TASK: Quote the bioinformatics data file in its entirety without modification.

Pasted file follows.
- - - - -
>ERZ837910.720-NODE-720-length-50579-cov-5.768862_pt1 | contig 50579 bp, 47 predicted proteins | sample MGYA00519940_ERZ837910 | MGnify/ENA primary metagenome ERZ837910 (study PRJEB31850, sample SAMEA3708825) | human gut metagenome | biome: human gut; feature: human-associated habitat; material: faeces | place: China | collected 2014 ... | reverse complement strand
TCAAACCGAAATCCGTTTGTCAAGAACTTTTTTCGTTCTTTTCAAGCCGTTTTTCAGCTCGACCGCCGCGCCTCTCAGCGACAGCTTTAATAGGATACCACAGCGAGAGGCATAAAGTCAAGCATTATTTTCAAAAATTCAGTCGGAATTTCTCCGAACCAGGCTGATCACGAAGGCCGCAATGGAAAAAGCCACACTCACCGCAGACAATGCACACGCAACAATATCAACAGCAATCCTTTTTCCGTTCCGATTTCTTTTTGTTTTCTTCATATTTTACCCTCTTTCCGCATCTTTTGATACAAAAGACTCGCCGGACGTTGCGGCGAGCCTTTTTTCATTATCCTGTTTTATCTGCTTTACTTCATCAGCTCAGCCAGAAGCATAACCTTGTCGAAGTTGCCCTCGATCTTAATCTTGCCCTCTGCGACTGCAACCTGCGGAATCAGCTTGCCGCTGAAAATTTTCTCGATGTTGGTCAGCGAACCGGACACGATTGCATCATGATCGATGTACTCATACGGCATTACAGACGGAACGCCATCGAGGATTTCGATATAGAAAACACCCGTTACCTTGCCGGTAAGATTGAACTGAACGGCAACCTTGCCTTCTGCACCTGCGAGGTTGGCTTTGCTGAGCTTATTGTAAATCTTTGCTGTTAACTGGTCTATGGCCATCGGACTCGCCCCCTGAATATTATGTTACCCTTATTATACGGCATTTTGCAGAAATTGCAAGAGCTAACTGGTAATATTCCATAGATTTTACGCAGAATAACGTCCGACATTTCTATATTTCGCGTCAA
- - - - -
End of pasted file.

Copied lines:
>ERZ837910.720-NODE-720-length-50579-cov-5.768862_pt1 | contig 50579 bp, 47 predicted proteins | sample MGYA00519940_ERZ837910 | MGnify/ENA primary metagenome ERZ837910 (study PRJEB31850, sample SAMEA3708825) | human gut metagenome | biome: human gut; feature: human-associated habitat; material: faeces | place: China | collected 2014 ... | reverse complement strand
TCAAACCGAAATCCGTTTGTCAAGAACTTTTTTCGTTCTTTTCAAGCCGTTTTTCAGCTCGACCGCCGCGCCTCTCAGCGACAGCTTTAATAGGATACCACAGCGAGAGGCATAAAGTCAAGCATTATTTTCAAAAATTCAGTCGGAATTTCTCCGAACCAGGCTGATCACGAAGGCCGCAATGGAAAAAGCCACACTCACCGCAGACAATGCACACGCAACAATATCAACAGCAATCCTTTTTCCGTTCCGATTTCTTTTTGTTTTCTTCATATTTTACCCTCTTTCCGCATCTTTTGATACAAAAGACTCGCCGGACGTTGCGGCGAGCCTTTTTTCATTATCCTGTTTTATCTGCTTTACTTCATCAGCTCAGCCAGAAGCATAACCTTGTCGAAGTTGCCCTCGATCTTAATCTTGCCCTCTGCGACTGCAACCTGCGGAATCAGCTTGCCGCTGAAAATTTTCTCGATGTTGGTCAGCGAACCGGACACGATTGCATCATGATCGATGTACTCATACGGCATTACAGACGGAACGCCATCGAGGATTTCGATATAGAAAACACCCGTTACCTTGCCGGTAAGATTGAACTGAACGGCAACCTTGCCTTCTGCACCTGCGAGGTTGGCTTTGCTGAGCTTATTGTAAATCTTTGCTGTTAACTGGTCTATGGCCATCGGACTCGCCCCCTGAATATTATGTTACCCTTATTATACGGCATTTTGCAGAAATTGCAAGAGCTAACTGGTAATATTCCATAGATTTTACGCAGAATAACGTCCGACATTTCTATATTTCGCGTCAA